So far as can be defined ascertained, the first professor of las savate was a Frenchman named Michelle, whose kick, it is said, was a thing to be remembered for life. But his methods were forcible and crude, and as far removed from the light, polished methods of the modern savatier as the cumbrous movements of the old fashioned “bruiser” were from the lithesome and graceful gyrations of a Pedlar Palmer. It is to Professor Lecour that France is mainly indebted for the scientific and effective methods that are used by the French boxers of the present day. Professor Lecour decided not only to master every possible trick of striking with the feet, but also learn all that he possible would about the English style of boxing. With this object in view, he paid a visit to this country, and placed himself in the hands of two skilful English pugilists. He boxed and sparred with them alternately, studying every point of the game, and then returned to his native country to combine the best points of the English professors with the methods he practised in France. He was the founder practically of the modern French school of boxing, and the rules adopted by him were followed almost to a detail today, with the addition of a few new blows and counters with other clever boxers have introduced from time to time.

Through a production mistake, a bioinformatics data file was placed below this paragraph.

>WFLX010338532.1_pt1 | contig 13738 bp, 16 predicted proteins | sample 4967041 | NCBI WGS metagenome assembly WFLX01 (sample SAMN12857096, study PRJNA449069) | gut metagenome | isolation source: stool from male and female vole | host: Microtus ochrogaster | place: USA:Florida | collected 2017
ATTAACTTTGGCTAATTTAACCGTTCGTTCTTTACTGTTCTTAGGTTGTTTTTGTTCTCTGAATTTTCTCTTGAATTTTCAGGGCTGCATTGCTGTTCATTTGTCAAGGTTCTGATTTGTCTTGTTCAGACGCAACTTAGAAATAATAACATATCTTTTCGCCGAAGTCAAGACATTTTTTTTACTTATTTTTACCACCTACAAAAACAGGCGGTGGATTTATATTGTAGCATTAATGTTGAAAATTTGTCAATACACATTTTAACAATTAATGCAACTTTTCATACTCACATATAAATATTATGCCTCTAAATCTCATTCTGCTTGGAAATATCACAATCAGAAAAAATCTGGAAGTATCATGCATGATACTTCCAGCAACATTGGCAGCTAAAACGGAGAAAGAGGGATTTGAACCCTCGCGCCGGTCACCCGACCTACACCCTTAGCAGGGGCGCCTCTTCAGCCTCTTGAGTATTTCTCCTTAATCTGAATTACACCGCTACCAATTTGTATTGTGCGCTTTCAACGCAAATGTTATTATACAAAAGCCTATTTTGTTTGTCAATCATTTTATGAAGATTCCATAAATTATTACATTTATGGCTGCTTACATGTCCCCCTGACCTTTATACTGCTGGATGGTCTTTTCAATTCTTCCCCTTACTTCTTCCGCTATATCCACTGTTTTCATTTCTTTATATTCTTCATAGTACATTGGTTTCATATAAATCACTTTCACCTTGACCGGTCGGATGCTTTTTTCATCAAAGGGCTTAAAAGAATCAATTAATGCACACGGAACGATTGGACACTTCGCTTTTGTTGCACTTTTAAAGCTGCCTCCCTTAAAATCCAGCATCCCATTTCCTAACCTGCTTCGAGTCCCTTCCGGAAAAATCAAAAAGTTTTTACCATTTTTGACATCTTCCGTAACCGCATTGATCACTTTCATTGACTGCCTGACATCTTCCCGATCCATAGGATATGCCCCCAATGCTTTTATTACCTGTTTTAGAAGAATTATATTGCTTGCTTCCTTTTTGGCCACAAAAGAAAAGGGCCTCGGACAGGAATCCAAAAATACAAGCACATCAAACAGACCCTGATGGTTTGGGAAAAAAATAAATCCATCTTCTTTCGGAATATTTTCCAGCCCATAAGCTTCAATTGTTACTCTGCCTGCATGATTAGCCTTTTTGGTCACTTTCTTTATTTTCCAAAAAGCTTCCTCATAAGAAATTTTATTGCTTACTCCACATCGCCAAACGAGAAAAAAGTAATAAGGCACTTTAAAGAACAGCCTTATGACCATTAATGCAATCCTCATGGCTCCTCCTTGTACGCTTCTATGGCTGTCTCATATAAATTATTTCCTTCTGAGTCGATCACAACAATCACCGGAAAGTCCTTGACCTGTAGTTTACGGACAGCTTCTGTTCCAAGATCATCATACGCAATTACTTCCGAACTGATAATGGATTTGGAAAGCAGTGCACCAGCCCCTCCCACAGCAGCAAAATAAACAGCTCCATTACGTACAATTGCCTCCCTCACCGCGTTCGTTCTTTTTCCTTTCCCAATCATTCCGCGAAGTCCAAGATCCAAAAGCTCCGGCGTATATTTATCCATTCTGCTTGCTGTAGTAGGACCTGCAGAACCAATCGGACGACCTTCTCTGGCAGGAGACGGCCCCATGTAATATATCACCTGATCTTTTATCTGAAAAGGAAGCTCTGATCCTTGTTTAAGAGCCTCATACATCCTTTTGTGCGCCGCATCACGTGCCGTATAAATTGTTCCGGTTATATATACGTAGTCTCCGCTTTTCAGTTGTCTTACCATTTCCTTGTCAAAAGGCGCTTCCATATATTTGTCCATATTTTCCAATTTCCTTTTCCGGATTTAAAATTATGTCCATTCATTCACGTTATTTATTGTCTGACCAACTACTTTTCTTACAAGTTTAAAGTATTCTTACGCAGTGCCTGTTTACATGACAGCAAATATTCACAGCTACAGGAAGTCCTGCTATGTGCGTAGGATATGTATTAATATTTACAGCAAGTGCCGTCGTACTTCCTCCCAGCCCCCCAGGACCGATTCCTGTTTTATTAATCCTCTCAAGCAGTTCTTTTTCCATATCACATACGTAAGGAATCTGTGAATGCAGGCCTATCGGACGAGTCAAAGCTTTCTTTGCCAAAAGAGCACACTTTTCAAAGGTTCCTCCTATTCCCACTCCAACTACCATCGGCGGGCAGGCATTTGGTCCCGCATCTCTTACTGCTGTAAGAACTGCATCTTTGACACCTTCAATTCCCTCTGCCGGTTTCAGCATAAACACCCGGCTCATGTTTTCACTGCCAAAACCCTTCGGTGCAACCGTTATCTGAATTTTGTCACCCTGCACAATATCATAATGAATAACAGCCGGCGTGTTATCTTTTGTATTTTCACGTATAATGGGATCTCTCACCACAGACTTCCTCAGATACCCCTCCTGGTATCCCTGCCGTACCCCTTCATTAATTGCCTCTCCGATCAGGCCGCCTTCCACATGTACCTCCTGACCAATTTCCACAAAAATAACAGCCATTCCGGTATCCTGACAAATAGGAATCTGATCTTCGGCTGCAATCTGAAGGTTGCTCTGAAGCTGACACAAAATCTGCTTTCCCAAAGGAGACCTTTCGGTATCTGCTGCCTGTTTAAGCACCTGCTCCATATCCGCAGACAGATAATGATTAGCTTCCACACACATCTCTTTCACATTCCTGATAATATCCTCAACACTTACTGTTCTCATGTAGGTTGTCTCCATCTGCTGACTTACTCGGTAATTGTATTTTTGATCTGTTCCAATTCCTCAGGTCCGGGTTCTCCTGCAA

The novitiate in the art of la savate must be prepared for a number of unpleasant surprises at the outset. Even if he b a perfect master of English boxing methods, he must not enter the lists against the French savatier carrying any feelings of pride about him. The two ps\\sports with their points of resemblances have many differences. And the very first difficulty that will present itself to the learner will be the knack of balancing. To be able to preserve one’s balance, and to swing one leg about in the air with proper force and direction is a trick that will not be learned without under going the indignity of a good many falls. The initial secret of la savate is to acquire the knack of balancing upon the foot in the rear. The whole weight of the body must rest upon the foot that for the time being is farthest from your antogonist, and as the feet are constantly changing, it requires great mental elasticity t enable you to do this. Should you fail for an instant to do this, your opponent in the twinkling of an eye will have whipped the advanced leg supporting the body from in under, and like Humpty Dumpty, you will have “a great fall”. Even if you escape this danger, you are placed at the great disadvantage of having to transfer the weight of the body to the rear, before you are in a position to get in your own kick. The first great lesson to master, therefore, is to support the weight of the body on the leg that is kept in the rear. If you are foolish enough to stand with your two feet stolidly planted on the ground, your opponent is likely to render you hors de combat by a terrible kick that will sweep you off your feet. Or by a kick that is know as coup-de-vache, or “cow-kick”, which in a serious combat has been known to break the shin bone.